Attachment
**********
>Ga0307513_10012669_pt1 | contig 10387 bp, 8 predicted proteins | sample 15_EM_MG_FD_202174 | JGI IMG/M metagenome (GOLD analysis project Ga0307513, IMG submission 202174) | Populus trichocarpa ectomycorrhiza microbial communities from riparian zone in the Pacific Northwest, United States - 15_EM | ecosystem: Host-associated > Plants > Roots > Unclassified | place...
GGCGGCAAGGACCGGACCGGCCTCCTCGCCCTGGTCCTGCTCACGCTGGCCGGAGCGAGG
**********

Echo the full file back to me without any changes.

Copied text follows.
>Ga0307513_10012669_pt1 | contig 10387 bp, 8 predicted proteins | sample 15_EM_MG_FD_202174 | JGI IMG/M metagenome (GOLD analysis project Ga0307513, IMG submission 202174) | Populus trichocarpa ectomycorrhiza microbial communities from riparian zone in the Pacific Northwest, United States - 15_EM | ecosystem: Host-associated > Plants > Roots > Unclassified | place...
GGCGGCAAGGACCGGACCGGCCTCCTCGCCCTGGTCCTGCTCACGCTGGCCGGAGCGAGG